tel declined , with' the building
mito roads.
Railroads on either side of
i river now carry people past
pioneer bridge of thi? part of
west, people who -know little of its
hi torv. The dust of time ouicklv
obscures the past; old, ways and old
scenes are forgotten in the progress
toward newer and better modes of
Maupin Dufur
Despite the blizzard Friday night
the Dufur hoopers came to Maupin
for financial aid from the prosent le,
lslative session will all be visited 1
members of the.wnys and means cor
mlttee during the next few weeks.
Sale of the present state-horn
grounds for business purposes and a
qulsitlon of tho Bush "pasture," to h
used ns a location for new atate built
Ings Is said to be Interlocked with t
bill Introduced in the senate to r
peal the act of 1927 authorizing coi
structlon of a new state office bulb
Govornor Patterson signed hous
bill No. 142, the first bill tj pass bol
the bouse and senate this sossloi
authorising an appropriation of $25
000 to care for the legislative ex
potises. An additional appropriation
probably will . bo nucessary later In the
Appropriations aggregating $53,000
were authorized by the joint ways and
means committee of the legislature
for improvements at the Oregon state
to play basketball. The opponents
boys' team played hard, lut were
not accurate at putting the bail
trought the hoop. They showed
good team work, but lacked speed.
Our LuVj were faster, had more
team. work, and showed more nrac-
;tice and skill than the visitors and
were fortunate in getting- tbe tip-
off practically all the. time. The
Tgirls did not win their game but we
lare safe in savinir that thev did the
-be t team work on the floor. Dufur
had the reach over our nlavi.m. mak.
r "
g it pos ible for them to secure
the ball and put it through the hoop,
The box score of the boys' game
F. T.
P. F.
Maupin 24 ;
F. G. Fields.
F. T, Free throws,
P. F. Personal fouls.
Hight School Schedule
25 -Minstrel show.
25. -h idraa, there.
1 - - Duf ur, there. .
Feb. 8 Madras, here.
l eb. 15 Odell, there.
ch. 10 Parkdole, there.
Mr. DeVoe has selected the edi
tors for the coming aix weeks for
the Maupin Hi Times, Automatically
Kenneth Snodgrass becomes past
editor; Merle Snodgra s was ap-
pointed the editor, and Lelah We:
'berg and Eatol Stovall were chosen
for the sports. Our - old reliable
fun-makcr, Arthur Appling, is at the
.head of humor, while Crystal Stuart
takes care of the Grade notes with
Irene Matthews a; editor of special-
Manual Trajninj Class
The manual trainiug class has
ibeen making work benches which
win oe completed and in use in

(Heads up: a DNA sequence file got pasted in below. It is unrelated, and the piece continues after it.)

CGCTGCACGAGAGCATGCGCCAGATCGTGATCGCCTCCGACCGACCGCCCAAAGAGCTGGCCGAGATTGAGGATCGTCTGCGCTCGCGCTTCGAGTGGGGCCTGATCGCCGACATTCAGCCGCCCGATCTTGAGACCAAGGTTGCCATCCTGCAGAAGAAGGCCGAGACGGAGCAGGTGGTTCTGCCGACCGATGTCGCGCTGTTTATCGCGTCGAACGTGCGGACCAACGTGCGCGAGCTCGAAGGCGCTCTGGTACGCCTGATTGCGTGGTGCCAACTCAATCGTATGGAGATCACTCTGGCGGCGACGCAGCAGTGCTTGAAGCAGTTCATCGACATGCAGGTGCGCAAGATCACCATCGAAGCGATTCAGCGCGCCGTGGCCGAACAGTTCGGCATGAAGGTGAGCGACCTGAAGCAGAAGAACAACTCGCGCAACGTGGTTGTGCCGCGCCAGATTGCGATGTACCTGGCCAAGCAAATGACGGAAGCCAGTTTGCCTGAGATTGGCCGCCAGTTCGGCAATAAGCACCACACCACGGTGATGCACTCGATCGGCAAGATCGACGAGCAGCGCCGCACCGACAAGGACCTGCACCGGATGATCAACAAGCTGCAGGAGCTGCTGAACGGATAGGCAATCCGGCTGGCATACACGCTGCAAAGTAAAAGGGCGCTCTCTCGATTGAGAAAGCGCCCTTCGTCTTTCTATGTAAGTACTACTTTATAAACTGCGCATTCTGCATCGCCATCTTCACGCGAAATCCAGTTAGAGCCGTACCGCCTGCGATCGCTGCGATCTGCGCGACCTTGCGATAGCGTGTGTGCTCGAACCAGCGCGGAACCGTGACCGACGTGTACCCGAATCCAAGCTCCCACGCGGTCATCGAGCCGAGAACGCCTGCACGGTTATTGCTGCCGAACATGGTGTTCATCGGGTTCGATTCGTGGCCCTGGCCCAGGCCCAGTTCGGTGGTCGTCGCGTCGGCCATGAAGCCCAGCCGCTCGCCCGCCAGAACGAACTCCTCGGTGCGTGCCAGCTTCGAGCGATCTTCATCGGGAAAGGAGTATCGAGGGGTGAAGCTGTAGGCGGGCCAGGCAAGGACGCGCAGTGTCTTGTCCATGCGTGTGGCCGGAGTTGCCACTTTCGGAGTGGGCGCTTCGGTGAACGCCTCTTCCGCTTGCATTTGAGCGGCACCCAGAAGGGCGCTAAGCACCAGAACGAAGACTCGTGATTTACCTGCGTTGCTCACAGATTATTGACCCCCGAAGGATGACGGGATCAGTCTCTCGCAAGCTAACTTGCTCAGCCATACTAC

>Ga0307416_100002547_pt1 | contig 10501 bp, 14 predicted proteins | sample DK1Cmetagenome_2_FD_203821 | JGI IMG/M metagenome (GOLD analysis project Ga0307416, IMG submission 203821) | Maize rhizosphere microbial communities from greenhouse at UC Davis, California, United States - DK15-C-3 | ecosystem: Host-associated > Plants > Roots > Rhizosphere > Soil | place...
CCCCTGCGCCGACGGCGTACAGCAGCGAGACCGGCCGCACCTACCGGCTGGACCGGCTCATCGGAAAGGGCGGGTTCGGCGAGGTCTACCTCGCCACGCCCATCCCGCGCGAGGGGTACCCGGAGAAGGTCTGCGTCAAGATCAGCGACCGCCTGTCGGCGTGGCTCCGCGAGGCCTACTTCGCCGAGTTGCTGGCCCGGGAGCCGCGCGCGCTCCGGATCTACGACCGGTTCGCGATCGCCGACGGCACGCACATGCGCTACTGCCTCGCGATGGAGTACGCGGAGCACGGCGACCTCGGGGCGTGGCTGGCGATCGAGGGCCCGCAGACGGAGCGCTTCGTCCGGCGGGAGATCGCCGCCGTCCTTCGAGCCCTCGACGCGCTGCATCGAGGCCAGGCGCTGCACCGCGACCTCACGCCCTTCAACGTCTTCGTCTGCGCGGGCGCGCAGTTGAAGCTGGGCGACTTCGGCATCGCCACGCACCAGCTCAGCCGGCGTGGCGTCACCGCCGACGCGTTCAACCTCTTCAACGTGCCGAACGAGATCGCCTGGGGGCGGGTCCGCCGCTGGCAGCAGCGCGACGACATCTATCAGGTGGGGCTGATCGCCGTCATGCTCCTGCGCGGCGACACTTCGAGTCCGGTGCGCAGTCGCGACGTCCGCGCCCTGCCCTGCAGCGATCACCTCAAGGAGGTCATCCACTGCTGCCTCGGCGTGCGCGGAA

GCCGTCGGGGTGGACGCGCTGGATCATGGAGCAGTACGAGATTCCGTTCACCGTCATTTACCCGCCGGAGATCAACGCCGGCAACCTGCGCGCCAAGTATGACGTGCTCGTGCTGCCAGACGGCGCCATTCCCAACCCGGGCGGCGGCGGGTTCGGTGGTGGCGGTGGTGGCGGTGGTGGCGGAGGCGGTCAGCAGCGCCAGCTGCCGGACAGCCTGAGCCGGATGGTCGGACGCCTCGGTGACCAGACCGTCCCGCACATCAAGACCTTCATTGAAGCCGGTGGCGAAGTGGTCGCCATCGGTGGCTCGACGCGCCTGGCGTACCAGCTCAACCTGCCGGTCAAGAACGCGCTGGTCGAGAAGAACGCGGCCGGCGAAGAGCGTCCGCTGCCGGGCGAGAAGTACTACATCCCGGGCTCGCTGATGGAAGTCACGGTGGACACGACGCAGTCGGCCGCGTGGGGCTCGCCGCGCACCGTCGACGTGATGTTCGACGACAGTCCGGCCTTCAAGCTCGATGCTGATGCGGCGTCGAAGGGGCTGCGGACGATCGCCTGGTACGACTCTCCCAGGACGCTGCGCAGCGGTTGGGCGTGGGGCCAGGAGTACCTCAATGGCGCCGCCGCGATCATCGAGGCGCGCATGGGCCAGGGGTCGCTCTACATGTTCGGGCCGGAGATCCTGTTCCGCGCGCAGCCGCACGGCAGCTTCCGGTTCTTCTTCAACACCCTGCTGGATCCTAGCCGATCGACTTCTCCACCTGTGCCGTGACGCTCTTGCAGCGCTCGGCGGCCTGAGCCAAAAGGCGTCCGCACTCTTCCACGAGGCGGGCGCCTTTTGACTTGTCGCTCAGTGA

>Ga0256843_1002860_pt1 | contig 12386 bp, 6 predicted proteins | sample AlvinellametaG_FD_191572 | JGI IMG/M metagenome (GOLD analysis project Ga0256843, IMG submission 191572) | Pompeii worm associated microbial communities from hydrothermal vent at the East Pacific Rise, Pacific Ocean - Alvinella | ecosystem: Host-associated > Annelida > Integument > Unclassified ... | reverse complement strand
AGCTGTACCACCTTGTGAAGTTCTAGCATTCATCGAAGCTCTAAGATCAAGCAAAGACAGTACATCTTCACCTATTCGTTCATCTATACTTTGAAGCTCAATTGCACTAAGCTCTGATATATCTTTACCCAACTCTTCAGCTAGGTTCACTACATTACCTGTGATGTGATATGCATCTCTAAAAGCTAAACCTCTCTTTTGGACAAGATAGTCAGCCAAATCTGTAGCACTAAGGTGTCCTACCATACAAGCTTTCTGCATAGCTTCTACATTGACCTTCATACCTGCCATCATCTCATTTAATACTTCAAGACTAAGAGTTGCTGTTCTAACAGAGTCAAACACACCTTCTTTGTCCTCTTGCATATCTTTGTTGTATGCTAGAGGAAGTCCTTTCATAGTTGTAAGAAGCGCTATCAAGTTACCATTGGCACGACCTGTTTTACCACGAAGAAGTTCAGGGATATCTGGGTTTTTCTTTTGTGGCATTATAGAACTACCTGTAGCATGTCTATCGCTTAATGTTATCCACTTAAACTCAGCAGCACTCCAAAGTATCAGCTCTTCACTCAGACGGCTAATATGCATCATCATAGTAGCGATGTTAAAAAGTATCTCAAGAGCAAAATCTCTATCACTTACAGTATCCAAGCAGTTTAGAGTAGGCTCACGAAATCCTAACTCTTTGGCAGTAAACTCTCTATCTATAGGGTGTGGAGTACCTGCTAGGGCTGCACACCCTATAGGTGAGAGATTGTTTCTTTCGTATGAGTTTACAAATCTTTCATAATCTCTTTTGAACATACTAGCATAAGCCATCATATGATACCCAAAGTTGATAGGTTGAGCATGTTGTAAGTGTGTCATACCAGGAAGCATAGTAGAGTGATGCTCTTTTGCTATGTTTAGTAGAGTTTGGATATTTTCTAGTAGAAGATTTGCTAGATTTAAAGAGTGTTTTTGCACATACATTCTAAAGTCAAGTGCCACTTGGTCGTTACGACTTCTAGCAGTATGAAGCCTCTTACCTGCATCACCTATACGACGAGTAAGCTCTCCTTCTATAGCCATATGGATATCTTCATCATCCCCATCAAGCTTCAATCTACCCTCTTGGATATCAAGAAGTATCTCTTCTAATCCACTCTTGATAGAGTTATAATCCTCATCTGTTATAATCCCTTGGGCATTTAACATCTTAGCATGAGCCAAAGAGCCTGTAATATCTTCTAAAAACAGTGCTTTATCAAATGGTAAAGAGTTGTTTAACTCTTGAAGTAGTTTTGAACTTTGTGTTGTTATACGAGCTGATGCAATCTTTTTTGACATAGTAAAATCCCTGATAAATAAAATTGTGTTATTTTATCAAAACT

aljout three weeks. The benche;
are to be mode from fir, having a
forty by sixty-inch tops with
shelves beneath the surface for
tools; the legs 3x3 inches and
jinches in length and will be morti ed
and Ingged on with 8-inch lag bolts
lach o the three benches will be
fitted with two 9-inch jaw vises,
These benches will make the work
easier for the students and provide
a well-equipped room for
the cla s
ncxt year-
Civici Clan
The civics class is : tudying the
of chapter on State Constitutions. Mr.
Poling has secured Blue Books com
the riled by the secretary of state for
the the members of the class. - The state
the legislature i now in session and the
c'ass is following the progress of
legislation W bnngintr clippings of (
''ills for discu sion. In this way
they become familiar with the
. party machinery' in Oregon as
well ens the national constitution, an
epitome of Oregon history, lists of
:tate officials, their dutiet, popula
tion statistics, nnd other informa
tion of a political nature.
, Sewing Cla-s
The Sewing class has been very
busy the pa: t few weeks making
!costume8 for the ministrel. The
'completion of thirty-five jackets and
;other articles apeaks highly of their
ability and achicvenients. They arc
soon to begin on mid-reason dresses.
New Book
The County librarian sent the
High school fifty bords of fiction
and non-fiction. The other fifty
odd books were previou ly return-
ed by our school librarian, Gladys
Martin. All clna es made a good
average in securing credits' by read
ing for this semester.
, Club Work
Leaders and promoters of
work met, in the High school
last Thur day, January 17th.
Rutherford, Mr. Dnigh and
Gronewnld gave interesting and en
(continued ou last page)
School Actors Will Show
Repertoire of Jokes, Songs
and Skits Friday
Dan Poling, who has the prepara
tion of the High school show in
hfnd' PnmLt to give Maupin peo-
Ple lne Dlggesi treat in tne nistory
of the town when his bunch of
niinrela appear here tomorrow
nht- Everything pertaining to
me presentation nas oeen diligently
btudied, carefully rehearsed and
costumed, and each member of the
ca t is whole-souled in the success
of their attempt along
Below we "pick up" the cast asithcm up for the late show. Their
published last week, and advise our
readers to cut it out of the paper
and take it with them to the hall
when they go to see the show. The
program follow;.:
Opening chorus "Old Folks at,
Home" Sung by entire troupe.
Song "Stay Gut of the South"
verse and chorus by trope.
Song "Loading Up the Mandy
Lee verse and chorus by troupe, i
Song "Harrigan" verse
and chor-
ua by entire troupe.
Song "Herpicide" rung
by End
Song "S0 Long Mary" Verse by
Arlene Linn, chorus by troupe.
01 to
Song "01' Man Rivers" Merle
Snodgrass, Lelah and Mabel We
berg. Pianolog "Little Brown Baby"
Irene Mathews.
Skit "Jerry, or the' Family Re
semblance" Beth, Rutherford